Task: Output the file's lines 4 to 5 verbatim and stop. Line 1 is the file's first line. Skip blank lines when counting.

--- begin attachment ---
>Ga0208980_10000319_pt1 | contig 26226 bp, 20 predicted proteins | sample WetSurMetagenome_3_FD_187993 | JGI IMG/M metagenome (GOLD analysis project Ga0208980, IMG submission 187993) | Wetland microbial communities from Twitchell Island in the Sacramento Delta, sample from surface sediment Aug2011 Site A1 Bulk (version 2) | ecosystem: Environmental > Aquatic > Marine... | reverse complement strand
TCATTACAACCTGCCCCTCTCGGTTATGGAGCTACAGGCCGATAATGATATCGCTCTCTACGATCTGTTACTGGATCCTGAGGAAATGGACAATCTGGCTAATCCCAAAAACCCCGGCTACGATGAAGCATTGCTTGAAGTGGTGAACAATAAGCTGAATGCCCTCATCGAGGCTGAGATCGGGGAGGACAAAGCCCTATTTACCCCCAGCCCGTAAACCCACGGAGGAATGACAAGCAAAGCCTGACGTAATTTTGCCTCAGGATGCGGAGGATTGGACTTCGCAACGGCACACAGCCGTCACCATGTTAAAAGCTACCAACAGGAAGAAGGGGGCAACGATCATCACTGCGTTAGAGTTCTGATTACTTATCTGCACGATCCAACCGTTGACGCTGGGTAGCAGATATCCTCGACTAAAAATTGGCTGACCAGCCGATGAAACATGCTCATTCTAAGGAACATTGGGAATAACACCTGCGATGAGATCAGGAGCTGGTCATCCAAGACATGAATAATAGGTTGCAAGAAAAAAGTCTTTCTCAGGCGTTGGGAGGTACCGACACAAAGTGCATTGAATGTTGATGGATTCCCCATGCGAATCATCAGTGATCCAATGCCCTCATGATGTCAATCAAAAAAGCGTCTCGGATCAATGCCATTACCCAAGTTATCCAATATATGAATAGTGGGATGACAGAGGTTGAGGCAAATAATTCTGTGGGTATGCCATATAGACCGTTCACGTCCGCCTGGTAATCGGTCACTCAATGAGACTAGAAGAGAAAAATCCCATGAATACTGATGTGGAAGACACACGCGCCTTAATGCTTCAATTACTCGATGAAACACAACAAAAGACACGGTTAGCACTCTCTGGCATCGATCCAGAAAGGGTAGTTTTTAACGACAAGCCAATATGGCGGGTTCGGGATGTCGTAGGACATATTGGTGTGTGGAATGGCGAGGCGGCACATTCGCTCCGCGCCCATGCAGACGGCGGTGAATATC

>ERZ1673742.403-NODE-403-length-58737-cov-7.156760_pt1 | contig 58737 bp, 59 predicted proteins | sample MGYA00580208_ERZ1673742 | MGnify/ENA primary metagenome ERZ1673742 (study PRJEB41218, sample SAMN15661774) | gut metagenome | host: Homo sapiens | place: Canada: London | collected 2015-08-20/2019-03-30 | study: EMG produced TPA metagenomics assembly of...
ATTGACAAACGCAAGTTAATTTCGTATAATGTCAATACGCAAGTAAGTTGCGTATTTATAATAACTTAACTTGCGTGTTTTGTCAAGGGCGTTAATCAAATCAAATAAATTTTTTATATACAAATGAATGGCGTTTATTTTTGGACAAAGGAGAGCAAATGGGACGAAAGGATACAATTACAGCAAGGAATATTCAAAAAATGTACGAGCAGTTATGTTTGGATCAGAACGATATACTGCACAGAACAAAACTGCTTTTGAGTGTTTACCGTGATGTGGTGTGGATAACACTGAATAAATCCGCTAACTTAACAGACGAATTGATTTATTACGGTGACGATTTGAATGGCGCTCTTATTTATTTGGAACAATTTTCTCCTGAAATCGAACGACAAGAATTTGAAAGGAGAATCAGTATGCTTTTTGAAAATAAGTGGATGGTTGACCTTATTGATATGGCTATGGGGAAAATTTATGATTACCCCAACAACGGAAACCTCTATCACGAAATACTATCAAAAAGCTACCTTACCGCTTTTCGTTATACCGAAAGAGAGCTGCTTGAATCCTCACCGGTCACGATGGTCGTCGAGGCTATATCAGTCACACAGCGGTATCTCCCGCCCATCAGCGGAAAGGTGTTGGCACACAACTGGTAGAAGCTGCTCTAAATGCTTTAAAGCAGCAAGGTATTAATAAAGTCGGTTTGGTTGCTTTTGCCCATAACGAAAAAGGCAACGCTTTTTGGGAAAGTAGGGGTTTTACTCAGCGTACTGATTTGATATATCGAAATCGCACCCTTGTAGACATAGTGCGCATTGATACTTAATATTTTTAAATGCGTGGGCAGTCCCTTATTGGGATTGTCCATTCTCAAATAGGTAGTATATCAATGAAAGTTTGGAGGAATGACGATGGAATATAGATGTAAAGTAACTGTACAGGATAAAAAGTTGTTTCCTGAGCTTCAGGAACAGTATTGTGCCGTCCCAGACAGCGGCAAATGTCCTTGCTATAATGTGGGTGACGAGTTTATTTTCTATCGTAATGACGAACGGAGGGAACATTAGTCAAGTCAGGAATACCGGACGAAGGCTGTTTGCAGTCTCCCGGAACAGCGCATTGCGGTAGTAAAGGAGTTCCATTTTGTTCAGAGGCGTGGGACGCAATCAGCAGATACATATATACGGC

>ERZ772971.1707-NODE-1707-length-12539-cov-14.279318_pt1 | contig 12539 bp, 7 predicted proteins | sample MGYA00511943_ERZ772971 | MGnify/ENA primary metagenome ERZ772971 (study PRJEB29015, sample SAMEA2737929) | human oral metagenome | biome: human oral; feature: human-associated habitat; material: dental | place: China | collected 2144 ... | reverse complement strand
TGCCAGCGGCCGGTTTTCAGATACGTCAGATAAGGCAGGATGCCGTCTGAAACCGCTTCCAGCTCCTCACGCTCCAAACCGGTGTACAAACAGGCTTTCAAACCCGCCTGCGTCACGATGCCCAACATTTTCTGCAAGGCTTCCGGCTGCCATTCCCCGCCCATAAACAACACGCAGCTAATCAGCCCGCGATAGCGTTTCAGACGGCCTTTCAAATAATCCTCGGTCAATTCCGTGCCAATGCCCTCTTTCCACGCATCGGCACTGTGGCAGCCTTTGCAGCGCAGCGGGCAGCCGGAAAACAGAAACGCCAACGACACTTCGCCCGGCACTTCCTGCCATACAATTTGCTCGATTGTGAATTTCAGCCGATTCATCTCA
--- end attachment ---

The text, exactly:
ATTGACAAACGCAAGTTAATTTCGTATAATGTCAATACGCAAGTAAGTTGCGTATTTATAATAACTTAACTTGCGTGTTTTGTCAAGGGCGTTAATCAAATCAAATAAATTTTTTATATACAAATGAATGGCGTTTATTTTTGGACAAAGGAGAGCAAATGGGACGAAAGGATACAATTACAGCAAGGAATATTCAAAAAATGTACGAGCAGTTATGTTTGGATCAGAACGATATACTGCACAGAACAAAACTGCTTTTGAGTGTTTACCGTGATGTGGTGTGGATAACACTGAATAAATCCGCTAACTTAACAGACGAATTGATTTATTACGGTGACGATTTGAATGGCGCTCTTATTTATTTGGAACAATTTTCTCCTGAAATCGAACGACAAGAATTTGAAAGGAGAATCAGTATGCTTTTTGAAAATAAGTGGATGGTTGACCTTATTGATATGGCTATGGGGAAAATTTATGATTACCCCAACAACGGAAACCTCTATCACGAAATACTATCAAAAAGCTACCTTACCGCTTTTCGTTATACCGAAAGAGAGCTGCTTGAATCCTCACCGGTCACGATGGTCGTCGAGGCTATATCAGTCACACAGCGGTATCTCCCGCCCATCAGCGGAAAGGTGTTGGCACACAACTGGTAGAAGCTGCTCTAAATGCTTTAAAGCAGCAAGGTATTAATAAAGTCGGTTTGGTTGCTTTTGCCCATAACGAAAAAGGCAACGCTTTTTGGGAAAGTAGGGGTTTTACTCAGCGTACTGATTTGATATATCGAAATCGCACCCTTGTAGACATAGTGCGCATTGATACTTAATATTTTTAAATGCGTGGGCAGTCCCTTATTGGGATTGTCCATTCTCAAATAGGTAGTATATCAATGAAAGTTTGGAGGAATGACGATGGAATATAGATGTAAAGTAACTGTACAGGATAAAAAGTTGTTTCCTGAGCTTCAGGAACAGTATTGTGCCGTCCCAGACAGCGGCAAATGTCCTTGCTATAATGTGGGTGACGAGTTTATTTTCTATCGTAATGACGAACGGAGGGAACATTAGTCAAGTCAGGAATACCGGACGAAGGCTGTTTGCAGTCTCCCGGAACAGCGCATTGCGGTAGTAAAGGAGTTCCATTTTGTTCAGAGGCGTGGGACGCAATCAGCAGATACATATATACGGC

>ERZ772971.1707-NODE-1707-length-12539-cov-14.279318_pt1 | contig 12539 bp, 7 predicted proteins | sample MGYA00511943_ERZ772971 | MGnify/ENA primary metagenome ERZ772971 (study PRJEB29015, sample SAMEA2737929) | human oral metagenome | biome: human oral; feature: human-associated habitat; material: dental | place: China | collected 2144 ... | reverse complement strand